Nicola loves to spend time with her dad, Colin, who has vascular dementia. But despite keeping in touch with video calls during the coronavirus lockdown, Nicola is longing to hug her beloved dad again.
My dad, Colin Arthur Burbidge, was born 15 September 1939 just after the start of the Second World War.
Dad grew up in Leicester and at the age of 19 he joined the National Service and was sent to Singapore.
He was the Far East Light Heavyweight Champion! He would tell every person he met about it and put up his hands in the boxing stance.
He was also the main man at his rugby club, the centre of attention at family parties, an incredible, sociable man, a loving father and grandfather. Sadly, he’s now living with dementia.
Dad’s 80 now and was diagnosed with vascular dementia in September 2017.
He owned it in the beginning. I used to pick him and his friends up and take them to play dominoes at the rugby club on a Thursday night where dad would tell them all he had dementia.
‘He doesn’t talk much now. He can’t find the words.’
But when I see him, we still laugh, take selfies on Snapchat and I encourage him to sing. It’s amazing how the words come back to him when he sings! It makes him cry, and then we both cry! But it’s like getting my dad of old back again, just for a short time.
Dad’s in good hands
Dad has been with my stepmother, Ann, for over 20 years. She takes care of him in their bungalow, which is on the other side of Leicestershire from me.
I gave up my job at a local hospice so I could help Ann take care of dad after his diagnosis and after he took a turn for the worst and had to go to A&E.
‘Dad’s really well looked after with Ann. But this lockdown has been the longest I’ve been without seeing him.’
We managed to get them WiFi in their bungalow just as lockdown started, meaning we can all send photos to Ann through WhatsApp to show dad. Me and my brother, Neil, can video call them through FaceTime, too... Although it’s usually the sky or the ceiling for most of the call!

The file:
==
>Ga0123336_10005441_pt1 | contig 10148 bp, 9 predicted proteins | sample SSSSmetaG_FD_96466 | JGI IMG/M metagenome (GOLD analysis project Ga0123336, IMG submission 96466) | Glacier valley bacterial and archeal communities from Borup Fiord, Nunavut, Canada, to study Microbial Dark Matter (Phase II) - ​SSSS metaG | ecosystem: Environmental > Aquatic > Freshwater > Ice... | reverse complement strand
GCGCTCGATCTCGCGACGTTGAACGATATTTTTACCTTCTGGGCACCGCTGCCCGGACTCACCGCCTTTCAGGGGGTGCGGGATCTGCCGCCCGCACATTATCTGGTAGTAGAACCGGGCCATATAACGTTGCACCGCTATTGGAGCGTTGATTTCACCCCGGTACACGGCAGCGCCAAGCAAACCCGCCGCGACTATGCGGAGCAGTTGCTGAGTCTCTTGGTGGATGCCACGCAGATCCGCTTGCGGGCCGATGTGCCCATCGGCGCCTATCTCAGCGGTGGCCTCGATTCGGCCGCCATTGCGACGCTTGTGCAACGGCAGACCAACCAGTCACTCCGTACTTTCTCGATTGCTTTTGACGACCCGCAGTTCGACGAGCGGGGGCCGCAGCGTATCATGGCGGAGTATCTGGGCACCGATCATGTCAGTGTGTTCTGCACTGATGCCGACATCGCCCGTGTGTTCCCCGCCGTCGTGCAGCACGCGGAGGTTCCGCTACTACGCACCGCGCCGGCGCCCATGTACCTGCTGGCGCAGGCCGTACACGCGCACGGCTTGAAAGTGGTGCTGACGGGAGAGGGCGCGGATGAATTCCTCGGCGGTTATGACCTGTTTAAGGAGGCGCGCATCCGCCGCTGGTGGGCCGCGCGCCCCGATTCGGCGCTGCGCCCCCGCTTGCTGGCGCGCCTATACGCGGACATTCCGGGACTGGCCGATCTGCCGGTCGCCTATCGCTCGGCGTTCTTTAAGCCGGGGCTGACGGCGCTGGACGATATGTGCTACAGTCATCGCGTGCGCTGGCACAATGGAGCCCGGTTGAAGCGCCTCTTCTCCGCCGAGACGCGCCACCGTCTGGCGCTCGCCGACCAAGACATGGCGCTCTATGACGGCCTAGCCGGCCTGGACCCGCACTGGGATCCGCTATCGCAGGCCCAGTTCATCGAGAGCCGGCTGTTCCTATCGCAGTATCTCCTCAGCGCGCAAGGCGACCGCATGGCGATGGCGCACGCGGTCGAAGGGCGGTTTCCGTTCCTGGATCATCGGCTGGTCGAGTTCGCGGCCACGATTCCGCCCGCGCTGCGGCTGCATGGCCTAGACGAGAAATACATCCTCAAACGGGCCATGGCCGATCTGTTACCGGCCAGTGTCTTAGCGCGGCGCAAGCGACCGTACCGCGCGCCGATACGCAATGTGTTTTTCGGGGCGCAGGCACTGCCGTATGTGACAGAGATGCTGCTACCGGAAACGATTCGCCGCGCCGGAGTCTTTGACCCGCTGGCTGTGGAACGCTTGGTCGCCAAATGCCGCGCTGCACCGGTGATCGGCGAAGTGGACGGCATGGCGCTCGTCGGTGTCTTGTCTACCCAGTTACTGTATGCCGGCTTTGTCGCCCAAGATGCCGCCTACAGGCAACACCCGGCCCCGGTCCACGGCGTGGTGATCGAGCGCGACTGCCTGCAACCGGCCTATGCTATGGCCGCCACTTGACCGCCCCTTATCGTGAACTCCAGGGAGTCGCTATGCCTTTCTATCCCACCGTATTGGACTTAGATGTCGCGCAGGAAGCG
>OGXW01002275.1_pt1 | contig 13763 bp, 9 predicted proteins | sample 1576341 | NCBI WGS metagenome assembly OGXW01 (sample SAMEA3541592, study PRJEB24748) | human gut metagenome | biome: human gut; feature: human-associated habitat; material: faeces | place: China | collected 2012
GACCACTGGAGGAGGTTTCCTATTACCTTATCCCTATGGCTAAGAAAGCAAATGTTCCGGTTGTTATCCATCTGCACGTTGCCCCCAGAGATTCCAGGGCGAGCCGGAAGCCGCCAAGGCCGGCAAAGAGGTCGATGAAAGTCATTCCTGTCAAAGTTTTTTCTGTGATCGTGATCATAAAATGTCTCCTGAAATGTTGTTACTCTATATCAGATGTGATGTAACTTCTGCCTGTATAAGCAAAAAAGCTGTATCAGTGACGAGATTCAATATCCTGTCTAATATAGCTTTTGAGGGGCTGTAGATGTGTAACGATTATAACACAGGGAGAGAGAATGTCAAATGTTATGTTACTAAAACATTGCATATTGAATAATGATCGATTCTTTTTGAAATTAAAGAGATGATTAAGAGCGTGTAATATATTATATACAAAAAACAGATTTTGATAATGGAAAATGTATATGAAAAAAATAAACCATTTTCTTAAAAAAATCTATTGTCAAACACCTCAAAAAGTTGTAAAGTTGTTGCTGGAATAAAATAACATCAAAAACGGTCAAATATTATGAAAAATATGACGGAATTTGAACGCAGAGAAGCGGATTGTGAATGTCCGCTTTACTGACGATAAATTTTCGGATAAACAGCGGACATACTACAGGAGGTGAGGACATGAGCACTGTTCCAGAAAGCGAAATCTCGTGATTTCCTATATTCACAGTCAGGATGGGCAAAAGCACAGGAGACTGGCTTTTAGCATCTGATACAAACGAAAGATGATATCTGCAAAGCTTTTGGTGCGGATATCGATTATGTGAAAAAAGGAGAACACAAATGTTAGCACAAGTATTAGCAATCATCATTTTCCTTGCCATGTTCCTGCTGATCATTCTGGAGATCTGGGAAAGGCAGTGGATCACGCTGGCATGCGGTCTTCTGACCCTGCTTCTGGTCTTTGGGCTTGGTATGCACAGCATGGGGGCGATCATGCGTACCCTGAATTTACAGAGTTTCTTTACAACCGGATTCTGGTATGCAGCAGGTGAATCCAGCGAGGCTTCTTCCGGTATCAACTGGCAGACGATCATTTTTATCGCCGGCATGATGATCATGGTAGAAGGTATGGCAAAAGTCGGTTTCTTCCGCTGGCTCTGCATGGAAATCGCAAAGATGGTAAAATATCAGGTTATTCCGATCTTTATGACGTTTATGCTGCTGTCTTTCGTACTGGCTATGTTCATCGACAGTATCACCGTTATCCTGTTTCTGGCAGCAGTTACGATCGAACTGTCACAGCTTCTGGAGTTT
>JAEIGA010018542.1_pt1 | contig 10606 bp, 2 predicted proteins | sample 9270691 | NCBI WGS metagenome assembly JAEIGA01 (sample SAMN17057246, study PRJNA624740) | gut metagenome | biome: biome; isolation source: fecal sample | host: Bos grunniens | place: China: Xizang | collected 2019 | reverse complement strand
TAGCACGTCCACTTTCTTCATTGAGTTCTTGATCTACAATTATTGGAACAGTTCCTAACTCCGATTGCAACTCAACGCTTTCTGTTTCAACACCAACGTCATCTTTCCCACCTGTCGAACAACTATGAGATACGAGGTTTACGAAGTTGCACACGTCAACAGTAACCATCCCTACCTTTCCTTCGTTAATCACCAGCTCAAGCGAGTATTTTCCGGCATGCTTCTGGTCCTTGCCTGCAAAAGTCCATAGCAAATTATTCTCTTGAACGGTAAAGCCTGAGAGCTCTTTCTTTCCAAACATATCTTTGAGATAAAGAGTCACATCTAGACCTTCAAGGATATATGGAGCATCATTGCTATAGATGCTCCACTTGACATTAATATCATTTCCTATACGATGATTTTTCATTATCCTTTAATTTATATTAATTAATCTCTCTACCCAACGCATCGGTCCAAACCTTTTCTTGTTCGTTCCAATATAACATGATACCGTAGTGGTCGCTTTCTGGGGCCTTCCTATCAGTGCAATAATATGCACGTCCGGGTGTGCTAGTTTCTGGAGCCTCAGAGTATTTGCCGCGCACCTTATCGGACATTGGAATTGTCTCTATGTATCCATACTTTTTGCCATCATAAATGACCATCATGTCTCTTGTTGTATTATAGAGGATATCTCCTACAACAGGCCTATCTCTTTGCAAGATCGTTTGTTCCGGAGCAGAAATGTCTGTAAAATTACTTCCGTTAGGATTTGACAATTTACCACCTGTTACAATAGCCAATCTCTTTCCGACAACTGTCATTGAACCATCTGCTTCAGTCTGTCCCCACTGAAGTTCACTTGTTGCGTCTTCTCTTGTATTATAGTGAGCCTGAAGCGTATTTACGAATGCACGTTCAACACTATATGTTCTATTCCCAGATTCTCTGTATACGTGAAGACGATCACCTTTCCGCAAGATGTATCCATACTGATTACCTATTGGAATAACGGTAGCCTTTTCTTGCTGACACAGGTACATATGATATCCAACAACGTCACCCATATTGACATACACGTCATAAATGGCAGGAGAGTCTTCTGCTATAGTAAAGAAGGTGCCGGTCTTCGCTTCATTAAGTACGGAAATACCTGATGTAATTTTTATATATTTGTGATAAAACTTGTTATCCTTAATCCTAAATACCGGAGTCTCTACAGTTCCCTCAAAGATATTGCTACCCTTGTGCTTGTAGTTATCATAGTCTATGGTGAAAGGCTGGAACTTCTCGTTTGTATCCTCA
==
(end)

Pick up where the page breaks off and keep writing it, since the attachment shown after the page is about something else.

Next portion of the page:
Missing my dad
I miss him so much. I miss being with him on Thursdays when Ann goes out for a break to shop or have dinner with her daughters.
‘Dad’s been getting upset in the night and he’s been waking-up up to seven times a night and crying.’
His doctor has now prescribed sleeping tablets, which seem to be helping him. He’s no problem in the daytime. But you can’t leave him alone for long or he fiddles and fidgets and ends up emptying his catheter into his slippers or socks!
I’m longing for the day when I can walk through their front door again and give them both the biggest hugs.
Ann is the most amazing person to cope through this all on her own and I cannot wait to be there so she can take a well-earned break.
She usually goes to a dementia care group on a Monday and the carers have a WhatsApp group so at least getting the WiFi means she’s been able to message them, which has really helped her cope.
I know dad is well looked after, but it’s still hard not to worry. What if he doesn’t recognise me or his grandchildren because it’s been so long since we’ve seen him.
There must be so many people out there in similar situations right now, so stay strong everyone. We’re getting through this together.
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